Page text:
Currency Market Analysis
May 12, 2020 | Currency Market Analysis
The U.S. dollar pared gains after legging higher Monday. The softer greenback allowed rivals from Europe, Japan and Canada to strengthen. Improved, though still cautious, risk sentiment boosted emerging markets. Appetite for the U.S. currency cooled ahead of key event risks over the next 24 hours. Looming today is a reading on U.S. consumer prices which are forecast to fall for a second straight month. Lower inflation would raise concerns over an unwelcomed bout of deflation, a scenario that could keep Fed interest rates near zero for longer. Has low inflation and record job losses made the Fed more inclined to adopt negative interest rates? That’s the key question that markets will look for answers when Jerome Powell speaks tomorrow. A resolute ‘no’ from the Fed chairman could help keep the greenback biased higher.
The dollar kept mildly in the red on the session after the weakest U.S. inflation since the Great Recession. As expected, U.S. consumer prices tumbled 0.8% in April, the most since December 2008. That marked the second month in a row of negative price growth which increased the threat of deflation. A sustained slide in inflation would come at already bad time for an economy that has been punched in the nose by the coronavirus. Market watchers will be all ears to see if the Fed has softened its stance with respect to negative interest rates in the wake of mounting evidence of a crumbling economy.
Canada’s dollar firmed, supported by oil markets extending their recovery from historic lows. Crude was up around 5% to $25, not far from one-month peaks. Gains have been limited for commodity currencies on worries that if economies reopen too quickly it could increase the threat of a second round of coronavirus infections. A dearth of Canada indicators this week has the loonie taking its main cues from broader risk sentiment.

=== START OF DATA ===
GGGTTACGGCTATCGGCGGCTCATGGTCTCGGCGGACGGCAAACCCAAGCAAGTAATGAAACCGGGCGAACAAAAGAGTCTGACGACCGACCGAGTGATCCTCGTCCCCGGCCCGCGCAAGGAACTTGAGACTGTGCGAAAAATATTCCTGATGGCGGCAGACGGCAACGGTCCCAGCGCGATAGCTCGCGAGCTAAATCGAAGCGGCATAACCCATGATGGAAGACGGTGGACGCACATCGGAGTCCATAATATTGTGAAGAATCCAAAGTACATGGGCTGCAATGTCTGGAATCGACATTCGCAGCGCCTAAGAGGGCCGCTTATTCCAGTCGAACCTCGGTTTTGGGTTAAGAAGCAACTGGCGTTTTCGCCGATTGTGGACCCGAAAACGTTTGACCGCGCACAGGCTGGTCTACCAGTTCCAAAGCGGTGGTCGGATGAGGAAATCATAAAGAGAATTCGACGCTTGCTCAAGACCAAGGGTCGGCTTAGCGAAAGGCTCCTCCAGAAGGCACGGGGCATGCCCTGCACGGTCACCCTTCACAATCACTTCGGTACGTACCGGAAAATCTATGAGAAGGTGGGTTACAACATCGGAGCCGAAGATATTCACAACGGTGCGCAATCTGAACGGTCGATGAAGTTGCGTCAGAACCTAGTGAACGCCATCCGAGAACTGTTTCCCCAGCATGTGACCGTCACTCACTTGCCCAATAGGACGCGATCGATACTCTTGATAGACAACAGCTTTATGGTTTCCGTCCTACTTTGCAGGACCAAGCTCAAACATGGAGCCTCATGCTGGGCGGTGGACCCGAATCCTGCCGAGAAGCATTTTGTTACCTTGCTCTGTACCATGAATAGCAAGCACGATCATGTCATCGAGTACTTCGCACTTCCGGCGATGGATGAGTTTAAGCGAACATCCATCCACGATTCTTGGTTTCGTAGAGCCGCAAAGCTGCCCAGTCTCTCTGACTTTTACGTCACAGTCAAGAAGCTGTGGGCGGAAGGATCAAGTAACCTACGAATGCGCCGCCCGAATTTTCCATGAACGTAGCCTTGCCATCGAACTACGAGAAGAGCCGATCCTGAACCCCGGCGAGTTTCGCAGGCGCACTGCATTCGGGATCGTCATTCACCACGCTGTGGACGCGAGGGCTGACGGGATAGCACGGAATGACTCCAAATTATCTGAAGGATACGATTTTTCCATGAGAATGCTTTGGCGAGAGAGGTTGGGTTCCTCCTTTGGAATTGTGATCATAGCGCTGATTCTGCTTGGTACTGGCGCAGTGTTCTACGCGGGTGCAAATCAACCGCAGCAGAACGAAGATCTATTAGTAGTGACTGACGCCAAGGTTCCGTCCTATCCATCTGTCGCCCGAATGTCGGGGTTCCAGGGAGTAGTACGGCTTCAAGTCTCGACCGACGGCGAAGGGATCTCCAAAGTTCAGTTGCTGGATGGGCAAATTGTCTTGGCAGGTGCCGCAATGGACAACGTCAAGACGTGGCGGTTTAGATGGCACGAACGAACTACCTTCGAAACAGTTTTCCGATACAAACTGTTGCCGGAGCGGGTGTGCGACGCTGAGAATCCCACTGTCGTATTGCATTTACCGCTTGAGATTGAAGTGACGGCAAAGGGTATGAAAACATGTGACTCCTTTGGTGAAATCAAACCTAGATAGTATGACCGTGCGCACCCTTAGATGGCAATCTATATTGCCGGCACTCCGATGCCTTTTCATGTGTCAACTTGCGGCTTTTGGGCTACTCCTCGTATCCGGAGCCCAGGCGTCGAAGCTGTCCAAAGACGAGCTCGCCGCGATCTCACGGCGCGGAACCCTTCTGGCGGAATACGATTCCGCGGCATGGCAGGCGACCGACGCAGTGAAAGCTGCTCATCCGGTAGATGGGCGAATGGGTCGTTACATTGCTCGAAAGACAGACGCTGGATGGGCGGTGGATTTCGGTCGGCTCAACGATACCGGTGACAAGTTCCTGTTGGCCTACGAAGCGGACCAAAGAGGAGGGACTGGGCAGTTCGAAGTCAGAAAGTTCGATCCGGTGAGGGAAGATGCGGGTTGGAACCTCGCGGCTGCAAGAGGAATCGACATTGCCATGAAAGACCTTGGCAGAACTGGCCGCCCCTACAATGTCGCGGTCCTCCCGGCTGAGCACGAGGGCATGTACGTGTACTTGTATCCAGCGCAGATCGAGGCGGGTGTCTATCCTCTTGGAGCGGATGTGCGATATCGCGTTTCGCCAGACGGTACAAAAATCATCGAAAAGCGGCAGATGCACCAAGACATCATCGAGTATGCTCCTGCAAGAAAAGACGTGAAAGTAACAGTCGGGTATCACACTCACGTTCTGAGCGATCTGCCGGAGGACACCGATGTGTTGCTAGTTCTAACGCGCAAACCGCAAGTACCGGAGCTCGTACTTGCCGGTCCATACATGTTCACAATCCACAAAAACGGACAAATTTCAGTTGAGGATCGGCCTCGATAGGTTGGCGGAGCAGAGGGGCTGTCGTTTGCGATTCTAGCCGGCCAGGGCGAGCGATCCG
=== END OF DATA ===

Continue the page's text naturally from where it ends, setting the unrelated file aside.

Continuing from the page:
Sterling inched higher thanks to a moderation in demand for the U.S. currency. Underlying sentiment remained fragile for the pound with the Bank of England warning of the deepest recession in centuries. The pound is also feeling the gravitational forces of Brexit uncertainty as doubts grow about a trade deal by year-end. The pound’s rise Tuesday isn’t likely to get it far ahead of Wednesday growth data that’s forecast to show the world’s No. 5 economy contracted by a substantial 2.5% in the first quarter.
The euro edged up, boosted by cautiously improved risk sentiment that tempered demand for the U.S. currency. Risk tolerance is toggling between optimism as economies reopen and trepidation about potentially having to re-stop economic activity if coronavirus infection rates reaccelerate. The ebb and flow of risk sentiment has kept the euro confined to the lower bound of its range.
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